Labor & Employment Round-Up
by Melanie Cuevas, VP of Government Relations

Press release

The California Legislature considers new labor and employment laws that will further regulate business operations in the Golden State.

It is said that banks succeed when our communities succeed and likewise suffer when our communities suffer. That sentiment similarly carries over into the realm of policy – labor and employment related legislation proposed by California lawmakers impacting the broader business community not only will force changes upon banks as employers, the changes also impact banks’ customers and the state’s business climate.

California employers, already accustomed to navigating the state’s rigorous employment obligations, must keep track of new changes approved by the California legislature each year. While we have already seen the defeat of several problematic proposals, lawmakers continue to consider several employment-related measures, among them are proposals for a four-day workweek, excusing workplace absenteeism, and a significant expansion of pay equity data reporting.

The legislature must complete their work on August 31, sending measures to the Governor for signature or veto. Most measures, unless otherwise specified, that become law take effect on January 1. Outlined below are the top workplace-related measures that the business community is tracking and that CBA has advocated on alongside our business trade association advocacy colleagues.

Protections for Workplace Absenteeism

 SB 1044 (Durazo) – This measure protects employees who leave or refuse to report to work because the employee feels unsafe, regardless of existing health and safety standards or protections, by prohibiting employers from taking or threatening adverse action against employees in these circumstances. The measure also prohibits employers from limiting employees’ use of mobile phones or other communication devices if the employee wishes to communicate about their safety, seek emergency assistance or assess a state of emergency. Enforced by the Private Attorney Generals Act (PAGA), the measure subject employers to potentially costly lawsuits if they dispute an employee’s decision or have another employee take over job duties. It is worth noting that it is already a crime in California to require an employee to remain at their place of work if there is a notice to evacuate or leave.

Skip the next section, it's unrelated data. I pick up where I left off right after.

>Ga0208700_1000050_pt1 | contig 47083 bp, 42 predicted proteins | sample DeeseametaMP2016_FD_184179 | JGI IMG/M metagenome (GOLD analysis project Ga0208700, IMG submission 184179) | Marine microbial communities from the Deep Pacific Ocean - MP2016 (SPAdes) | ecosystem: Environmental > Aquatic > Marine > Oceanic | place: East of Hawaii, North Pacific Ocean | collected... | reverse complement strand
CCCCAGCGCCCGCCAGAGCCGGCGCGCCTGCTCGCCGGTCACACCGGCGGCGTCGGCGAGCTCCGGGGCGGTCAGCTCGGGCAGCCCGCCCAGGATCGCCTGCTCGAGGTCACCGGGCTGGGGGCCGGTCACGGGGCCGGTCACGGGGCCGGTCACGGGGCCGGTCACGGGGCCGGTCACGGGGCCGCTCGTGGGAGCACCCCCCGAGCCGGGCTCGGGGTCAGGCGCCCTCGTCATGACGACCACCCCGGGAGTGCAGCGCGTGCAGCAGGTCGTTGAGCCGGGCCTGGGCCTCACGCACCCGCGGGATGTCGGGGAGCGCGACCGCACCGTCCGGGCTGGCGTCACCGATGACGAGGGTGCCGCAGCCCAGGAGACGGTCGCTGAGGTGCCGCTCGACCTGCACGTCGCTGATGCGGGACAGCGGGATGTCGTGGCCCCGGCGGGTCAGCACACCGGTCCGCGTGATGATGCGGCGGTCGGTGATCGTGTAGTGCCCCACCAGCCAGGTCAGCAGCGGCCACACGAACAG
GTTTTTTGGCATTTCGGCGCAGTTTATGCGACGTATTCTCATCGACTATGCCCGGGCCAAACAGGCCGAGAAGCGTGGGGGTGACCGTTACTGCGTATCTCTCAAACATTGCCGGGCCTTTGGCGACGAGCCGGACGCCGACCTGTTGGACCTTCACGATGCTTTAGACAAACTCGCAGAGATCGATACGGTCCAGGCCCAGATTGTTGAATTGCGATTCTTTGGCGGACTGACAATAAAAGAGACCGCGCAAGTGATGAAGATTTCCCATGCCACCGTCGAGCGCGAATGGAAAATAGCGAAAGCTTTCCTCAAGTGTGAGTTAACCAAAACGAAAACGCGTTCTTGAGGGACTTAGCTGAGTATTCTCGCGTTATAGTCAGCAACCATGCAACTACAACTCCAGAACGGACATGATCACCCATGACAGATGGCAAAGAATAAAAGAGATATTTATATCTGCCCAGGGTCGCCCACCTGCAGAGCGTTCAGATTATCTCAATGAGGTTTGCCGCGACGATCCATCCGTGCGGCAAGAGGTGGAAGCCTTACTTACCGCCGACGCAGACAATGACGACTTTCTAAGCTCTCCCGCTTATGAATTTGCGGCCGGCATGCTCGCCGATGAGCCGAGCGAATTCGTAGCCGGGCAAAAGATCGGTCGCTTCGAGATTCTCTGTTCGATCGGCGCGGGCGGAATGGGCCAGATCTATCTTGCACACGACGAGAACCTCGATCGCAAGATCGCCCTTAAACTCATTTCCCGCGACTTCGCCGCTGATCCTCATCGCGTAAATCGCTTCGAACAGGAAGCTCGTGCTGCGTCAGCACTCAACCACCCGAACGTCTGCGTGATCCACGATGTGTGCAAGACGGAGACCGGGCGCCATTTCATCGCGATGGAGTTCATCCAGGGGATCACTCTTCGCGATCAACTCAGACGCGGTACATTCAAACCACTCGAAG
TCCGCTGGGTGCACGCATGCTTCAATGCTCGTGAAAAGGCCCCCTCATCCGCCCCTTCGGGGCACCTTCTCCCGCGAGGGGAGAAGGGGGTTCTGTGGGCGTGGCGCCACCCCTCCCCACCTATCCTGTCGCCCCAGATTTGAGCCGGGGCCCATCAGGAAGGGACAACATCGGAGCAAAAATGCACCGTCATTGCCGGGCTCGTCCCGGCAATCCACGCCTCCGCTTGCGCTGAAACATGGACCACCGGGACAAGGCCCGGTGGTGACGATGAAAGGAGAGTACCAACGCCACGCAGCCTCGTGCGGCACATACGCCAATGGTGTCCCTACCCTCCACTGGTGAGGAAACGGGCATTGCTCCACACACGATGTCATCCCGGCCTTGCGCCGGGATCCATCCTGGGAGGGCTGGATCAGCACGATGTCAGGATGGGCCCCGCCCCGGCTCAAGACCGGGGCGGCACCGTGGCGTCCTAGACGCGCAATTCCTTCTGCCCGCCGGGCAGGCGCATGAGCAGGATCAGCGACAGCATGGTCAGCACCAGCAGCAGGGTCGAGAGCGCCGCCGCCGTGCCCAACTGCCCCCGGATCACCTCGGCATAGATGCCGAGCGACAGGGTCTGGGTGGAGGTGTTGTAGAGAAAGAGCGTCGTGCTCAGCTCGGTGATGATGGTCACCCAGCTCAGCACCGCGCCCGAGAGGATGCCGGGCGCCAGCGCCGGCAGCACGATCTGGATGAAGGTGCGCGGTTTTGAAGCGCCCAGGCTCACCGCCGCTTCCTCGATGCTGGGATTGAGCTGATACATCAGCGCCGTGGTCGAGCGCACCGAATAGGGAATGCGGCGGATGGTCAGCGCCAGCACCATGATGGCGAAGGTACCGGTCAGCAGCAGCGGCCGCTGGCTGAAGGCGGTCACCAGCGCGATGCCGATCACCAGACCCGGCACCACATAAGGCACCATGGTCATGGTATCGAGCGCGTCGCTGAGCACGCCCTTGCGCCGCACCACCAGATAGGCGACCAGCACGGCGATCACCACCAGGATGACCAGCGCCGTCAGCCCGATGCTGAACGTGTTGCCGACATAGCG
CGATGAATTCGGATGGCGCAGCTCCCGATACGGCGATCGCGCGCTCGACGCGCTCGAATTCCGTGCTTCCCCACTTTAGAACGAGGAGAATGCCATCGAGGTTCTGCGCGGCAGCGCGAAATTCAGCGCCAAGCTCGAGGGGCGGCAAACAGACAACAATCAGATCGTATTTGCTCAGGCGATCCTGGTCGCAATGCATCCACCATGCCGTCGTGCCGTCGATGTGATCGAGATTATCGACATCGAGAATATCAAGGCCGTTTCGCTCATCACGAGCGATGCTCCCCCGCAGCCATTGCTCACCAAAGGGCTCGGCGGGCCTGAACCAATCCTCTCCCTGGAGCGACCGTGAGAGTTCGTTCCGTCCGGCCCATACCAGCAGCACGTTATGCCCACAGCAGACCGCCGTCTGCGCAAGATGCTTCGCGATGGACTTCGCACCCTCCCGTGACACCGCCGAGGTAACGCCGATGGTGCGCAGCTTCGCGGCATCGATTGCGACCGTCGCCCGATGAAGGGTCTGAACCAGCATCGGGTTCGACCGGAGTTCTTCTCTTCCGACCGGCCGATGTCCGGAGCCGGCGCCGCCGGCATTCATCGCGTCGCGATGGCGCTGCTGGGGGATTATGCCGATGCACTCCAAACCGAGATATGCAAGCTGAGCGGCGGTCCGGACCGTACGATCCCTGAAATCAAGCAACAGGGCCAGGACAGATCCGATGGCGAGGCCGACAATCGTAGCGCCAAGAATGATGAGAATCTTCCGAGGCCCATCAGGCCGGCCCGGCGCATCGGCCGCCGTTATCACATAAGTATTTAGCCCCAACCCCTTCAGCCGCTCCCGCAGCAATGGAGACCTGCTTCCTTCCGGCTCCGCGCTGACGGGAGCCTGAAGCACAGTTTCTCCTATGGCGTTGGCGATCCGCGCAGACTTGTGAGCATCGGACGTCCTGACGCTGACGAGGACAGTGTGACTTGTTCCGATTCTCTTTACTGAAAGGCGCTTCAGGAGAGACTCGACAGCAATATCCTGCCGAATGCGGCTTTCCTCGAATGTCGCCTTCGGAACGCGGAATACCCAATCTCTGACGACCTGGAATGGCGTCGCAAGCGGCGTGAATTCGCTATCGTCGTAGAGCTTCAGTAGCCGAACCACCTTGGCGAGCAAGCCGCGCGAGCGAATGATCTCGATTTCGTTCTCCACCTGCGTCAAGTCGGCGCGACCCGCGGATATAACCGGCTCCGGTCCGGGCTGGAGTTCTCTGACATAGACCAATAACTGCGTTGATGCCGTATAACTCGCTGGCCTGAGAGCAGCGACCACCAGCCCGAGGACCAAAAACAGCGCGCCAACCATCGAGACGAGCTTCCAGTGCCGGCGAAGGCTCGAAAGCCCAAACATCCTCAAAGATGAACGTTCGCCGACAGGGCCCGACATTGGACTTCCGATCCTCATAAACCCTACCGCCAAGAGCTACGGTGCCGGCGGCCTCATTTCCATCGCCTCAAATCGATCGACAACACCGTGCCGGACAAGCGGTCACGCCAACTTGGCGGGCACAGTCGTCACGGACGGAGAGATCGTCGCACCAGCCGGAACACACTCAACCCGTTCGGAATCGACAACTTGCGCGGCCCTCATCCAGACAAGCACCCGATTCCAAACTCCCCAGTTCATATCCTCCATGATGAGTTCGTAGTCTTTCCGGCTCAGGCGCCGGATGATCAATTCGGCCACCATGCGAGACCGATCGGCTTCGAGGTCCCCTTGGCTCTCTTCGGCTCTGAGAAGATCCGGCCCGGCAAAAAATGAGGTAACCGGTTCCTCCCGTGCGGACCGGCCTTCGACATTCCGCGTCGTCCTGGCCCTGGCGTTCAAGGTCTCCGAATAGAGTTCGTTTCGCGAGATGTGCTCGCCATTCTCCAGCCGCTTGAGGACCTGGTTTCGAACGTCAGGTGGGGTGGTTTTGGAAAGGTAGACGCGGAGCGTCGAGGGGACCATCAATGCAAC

Reporting Pay & Gender Data of Employees

SB 1162 (Limon) – This requires private employers with 100 or more employees to submit annual pay data reports to the Department of Fair Employment and Housing (DFEH), which is required to publish the pay data report on a public website. The measure additional requires employers with 15 or more employees to maintain and share pay scale data for any job postings or potentially face civil penalties and requires employers to maintain records of job descriptions and wage rate history for each employee, subject to inspection by the Labor Commissioner. In 2017, similar legislation was vetoed by then Govern Brown, who wrote in his veto letter, “…it is unclear that the bill as written, given its ambiguous wording, will provide data that will meaningfully contribute to efforts to close the gender wage gap. Indeed, I am worried that this ambiguity could be exploited to encourage more litigation than pay equity.”